A Working Theory of Time Travel
The science fiction that turned into science "fact."
From HG Wells’s Time Machine to Star Trek’s phasers, science fiction has always tantalized the imagination. Some ideas, such as the satellites first envisaged by Arthur C Clarke, have transformed the world. Others, such as the cloned dinosaurs of Jurassic Park, have proved a distant dream. But slowly, the fantasies seem to be seeping into reality: last week alone, quantum physicists at the Massachusetts Institute of Technology came up with a working theory of time travel; a flying car entered production in the United States; and parents panicked over the idea of their children becoming addicted to a “digital drug”. But has the MIT team really shown that time travel is possible? Sort of – but you’re unlikely to be able to drive a DeLorean back to 1955 like Back to the Future’s Marty McFly. MIT’s quantum time machine would allow scientists to affect particles in the past (and, in principle, people). But even if one is created, it won’t physically move objects back in time: instead, it would simply change the history of those objects.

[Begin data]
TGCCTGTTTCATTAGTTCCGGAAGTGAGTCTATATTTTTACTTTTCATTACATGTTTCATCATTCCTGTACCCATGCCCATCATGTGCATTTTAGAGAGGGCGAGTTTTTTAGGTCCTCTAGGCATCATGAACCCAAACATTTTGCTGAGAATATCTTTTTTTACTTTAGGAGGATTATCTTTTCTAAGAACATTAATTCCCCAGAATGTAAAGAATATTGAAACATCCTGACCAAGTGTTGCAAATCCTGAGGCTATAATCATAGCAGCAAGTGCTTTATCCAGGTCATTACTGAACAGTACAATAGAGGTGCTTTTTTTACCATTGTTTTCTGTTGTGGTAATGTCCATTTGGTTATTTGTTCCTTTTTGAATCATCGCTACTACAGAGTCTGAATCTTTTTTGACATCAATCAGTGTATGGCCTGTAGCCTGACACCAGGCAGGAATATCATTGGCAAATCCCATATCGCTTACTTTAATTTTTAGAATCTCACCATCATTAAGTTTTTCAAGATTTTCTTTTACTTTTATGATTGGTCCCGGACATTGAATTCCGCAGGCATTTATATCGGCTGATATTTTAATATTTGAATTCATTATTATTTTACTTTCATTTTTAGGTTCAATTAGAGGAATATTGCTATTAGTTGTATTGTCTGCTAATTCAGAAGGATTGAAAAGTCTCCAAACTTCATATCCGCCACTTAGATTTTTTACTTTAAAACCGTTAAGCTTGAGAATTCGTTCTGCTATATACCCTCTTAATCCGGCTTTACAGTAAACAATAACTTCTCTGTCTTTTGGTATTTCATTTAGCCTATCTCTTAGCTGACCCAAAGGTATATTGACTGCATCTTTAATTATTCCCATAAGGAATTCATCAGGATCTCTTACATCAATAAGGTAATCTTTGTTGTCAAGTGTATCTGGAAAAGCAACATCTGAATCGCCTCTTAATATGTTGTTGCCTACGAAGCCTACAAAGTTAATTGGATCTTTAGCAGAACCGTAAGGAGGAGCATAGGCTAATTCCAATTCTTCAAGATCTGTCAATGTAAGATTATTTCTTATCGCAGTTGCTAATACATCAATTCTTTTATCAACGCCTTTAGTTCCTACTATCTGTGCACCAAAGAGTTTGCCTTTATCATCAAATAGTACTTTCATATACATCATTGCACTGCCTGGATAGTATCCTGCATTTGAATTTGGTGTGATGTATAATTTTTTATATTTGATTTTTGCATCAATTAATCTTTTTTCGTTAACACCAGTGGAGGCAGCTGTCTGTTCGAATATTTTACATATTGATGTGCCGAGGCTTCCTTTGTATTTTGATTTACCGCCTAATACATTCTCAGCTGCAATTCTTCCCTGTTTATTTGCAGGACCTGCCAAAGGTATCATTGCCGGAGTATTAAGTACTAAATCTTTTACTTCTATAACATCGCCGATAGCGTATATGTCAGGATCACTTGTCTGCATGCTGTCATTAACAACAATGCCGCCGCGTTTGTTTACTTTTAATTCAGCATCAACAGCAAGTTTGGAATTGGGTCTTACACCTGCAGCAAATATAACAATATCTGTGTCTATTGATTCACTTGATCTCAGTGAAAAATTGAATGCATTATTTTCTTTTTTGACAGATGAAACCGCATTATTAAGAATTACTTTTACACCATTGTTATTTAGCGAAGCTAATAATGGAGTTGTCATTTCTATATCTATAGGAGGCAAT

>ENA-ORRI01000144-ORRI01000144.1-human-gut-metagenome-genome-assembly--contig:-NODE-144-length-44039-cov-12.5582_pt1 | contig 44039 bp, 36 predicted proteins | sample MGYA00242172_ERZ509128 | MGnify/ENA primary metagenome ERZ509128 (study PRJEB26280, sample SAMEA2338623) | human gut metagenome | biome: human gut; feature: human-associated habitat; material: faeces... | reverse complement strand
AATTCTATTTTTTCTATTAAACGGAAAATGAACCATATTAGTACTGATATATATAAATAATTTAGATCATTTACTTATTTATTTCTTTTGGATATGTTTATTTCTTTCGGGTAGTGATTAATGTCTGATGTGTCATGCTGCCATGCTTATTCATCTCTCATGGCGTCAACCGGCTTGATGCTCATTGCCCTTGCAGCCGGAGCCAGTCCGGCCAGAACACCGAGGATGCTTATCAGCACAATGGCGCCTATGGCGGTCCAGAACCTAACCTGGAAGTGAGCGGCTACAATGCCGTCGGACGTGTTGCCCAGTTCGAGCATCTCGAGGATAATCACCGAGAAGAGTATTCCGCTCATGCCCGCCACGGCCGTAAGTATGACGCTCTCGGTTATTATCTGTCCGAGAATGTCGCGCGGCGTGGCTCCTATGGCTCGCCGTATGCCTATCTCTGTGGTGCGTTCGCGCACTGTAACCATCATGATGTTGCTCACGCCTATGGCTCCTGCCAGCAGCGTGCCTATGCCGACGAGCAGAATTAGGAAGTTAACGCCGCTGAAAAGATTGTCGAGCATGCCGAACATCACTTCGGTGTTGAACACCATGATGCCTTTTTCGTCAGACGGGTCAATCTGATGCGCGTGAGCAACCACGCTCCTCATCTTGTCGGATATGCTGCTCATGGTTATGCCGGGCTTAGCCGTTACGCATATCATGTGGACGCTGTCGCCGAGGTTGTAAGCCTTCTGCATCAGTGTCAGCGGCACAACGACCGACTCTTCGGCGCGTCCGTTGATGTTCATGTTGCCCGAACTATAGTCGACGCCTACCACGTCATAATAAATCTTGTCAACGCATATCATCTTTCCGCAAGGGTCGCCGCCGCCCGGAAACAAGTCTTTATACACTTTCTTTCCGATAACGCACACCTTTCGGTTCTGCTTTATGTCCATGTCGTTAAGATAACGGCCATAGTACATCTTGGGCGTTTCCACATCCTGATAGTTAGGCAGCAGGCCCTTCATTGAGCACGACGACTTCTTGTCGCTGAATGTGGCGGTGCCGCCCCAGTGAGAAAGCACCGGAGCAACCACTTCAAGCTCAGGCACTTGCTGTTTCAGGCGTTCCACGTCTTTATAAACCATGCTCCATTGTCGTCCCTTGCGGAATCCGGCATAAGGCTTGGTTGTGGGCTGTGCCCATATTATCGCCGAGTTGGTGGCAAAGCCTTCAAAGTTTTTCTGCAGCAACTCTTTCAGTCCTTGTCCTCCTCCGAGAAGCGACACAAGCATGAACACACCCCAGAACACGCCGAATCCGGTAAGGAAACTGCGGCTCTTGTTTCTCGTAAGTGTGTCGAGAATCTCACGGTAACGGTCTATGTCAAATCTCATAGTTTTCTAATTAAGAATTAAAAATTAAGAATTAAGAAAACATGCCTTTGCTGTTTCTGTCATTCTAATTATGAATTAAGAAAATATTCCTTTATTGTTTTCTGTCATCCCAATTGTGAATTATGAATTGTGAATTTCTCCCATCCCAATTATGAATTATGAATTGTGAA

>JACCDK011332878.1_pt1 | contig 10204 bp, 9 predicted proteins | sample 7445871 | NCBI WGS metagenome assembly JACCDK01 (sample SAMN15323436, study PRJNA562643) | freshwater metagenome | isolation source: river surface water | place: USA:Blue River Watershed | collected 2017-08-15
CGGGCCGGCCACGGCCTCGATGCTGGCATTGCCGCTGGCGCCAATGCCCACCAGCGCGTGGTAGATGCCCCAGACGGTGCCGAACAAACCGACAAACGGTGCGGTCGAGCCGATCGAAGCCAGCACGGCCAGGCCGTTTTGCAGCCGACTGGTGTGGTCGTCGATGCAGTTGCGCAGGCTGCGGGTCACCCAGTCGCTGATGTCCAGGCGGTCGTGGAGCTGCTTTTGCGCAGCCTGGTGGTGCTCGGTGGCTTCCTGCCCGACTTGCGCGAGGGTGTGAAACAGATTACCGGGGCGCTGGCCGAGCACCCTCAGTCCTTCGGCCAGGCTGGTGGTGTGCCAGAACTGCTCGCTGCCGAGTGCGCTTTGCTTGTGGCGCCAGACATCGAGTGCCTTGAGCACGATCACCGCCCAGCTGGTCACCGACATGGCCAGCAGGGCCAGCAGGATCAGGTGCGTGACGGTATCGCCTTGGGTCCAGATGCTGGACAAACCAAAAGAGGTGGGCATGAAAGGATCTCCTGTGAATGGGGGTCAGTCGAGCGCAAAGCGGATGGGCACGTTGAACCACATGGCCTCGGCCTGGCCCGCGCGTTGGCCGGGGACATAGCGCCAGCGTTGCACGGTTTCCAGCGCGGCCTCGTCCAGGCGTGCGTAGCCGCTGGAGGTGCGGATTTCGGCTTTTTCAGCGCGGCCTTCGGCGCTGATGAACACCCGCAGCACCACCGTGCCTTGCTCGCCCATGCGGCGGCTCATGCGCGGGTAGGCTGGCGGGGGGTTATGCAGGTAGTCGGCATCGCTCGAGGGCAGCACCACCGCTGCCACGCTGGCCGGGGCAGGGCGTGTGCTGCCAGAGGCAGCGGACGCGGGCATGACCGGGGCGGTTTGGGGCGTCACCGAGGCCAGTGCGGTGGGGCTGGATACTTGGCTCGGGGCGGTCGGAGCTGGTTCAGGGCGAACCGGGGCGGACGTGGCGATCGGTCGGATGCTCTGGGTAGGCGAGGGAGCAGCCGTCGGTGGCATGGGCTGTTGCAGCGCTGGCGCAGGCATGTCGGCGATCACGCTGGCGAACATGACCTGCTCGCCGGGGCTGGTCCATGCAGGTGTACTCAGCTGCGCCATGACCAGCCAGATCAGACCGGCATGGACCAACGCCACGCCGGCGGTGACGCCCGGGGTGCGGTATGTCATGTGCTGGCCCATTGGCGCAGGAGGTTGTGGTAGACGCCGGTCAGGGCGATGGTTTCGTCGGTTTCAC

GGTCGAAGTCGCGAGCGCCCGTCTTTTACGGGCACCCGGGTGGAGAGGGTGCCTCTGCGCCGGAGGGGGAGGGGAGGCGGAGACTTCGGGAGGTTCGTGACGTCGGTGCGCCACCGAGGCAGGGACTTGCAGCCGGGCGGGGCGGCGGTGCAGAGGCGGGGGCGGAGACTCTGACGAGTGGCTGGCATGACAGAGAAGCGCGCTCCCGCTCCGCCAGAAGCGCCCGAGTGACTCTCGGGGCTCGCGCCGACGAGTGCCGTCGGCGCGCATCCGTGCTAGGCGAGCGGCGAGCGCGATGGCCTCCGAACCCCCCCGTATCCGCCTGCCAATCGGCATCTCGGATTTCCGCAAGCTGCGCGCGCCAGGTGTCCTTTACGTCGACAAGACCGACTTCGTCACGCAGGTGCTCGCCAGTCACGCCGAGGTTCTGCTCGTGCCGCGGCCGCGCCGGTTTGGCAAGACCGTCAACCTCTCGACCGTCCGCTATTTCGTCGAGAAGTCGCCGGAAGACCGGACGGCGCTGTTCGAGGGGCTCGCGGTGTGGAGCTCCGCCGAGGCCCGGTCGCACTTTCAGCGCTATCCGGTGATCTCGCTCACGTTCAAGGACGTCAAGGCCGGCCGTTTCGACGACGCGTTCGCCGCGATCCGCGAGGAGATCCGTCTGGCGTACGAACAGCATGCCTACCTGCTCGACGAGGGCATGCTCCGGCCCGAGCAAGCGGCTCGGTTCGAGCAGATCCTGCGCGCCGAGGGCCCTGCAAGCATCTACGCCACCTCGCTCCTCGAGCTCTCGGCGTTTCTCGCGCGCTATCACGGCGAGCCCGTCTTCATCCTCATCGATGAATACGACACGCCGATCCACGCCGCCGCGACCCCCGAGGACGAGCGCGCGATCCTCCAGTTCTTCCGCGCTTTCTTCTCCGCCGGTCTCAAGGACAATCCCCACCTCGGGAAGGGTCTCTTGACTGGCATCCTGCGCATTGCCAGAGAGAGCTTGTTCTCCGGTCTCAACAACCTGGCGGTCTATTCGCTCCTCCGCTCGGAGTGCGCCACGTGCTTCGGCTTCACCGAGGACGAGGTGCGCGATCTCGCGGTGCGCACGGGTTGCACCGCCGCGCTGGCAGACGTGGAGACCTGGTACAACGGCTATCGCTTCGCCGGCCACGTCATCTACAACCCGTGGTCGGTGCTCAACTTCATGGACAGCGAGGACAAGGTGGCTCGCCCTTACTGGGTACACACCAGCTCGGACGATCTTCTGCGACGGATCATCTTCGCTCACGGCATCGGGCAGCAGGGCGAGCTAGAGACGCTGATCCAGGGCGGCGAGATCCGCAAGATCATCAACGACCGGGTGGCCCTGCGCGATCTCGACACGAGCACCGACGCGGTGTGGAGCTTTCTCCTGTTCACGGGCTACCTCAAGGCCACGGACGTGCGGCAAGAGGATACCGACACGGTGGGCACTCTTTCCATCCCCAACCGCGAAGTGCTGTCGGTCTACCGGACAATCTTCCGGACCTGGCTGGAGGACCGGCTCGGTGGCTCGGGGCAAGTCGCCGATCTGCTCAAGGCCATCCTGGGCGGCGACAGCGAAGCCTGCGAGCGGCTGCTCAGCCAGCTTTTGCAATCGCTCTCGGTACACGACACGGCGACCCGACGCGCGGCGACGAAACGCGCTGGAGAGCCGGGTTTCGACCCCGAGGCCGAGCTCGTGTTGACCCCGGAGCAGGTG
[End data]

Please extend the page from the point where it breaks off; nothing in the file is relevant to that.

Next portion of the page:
At least a quantum time machine is guaranteed paradox-free – so no concerns about accidentally killing your own grandfather.
Kemo D. 7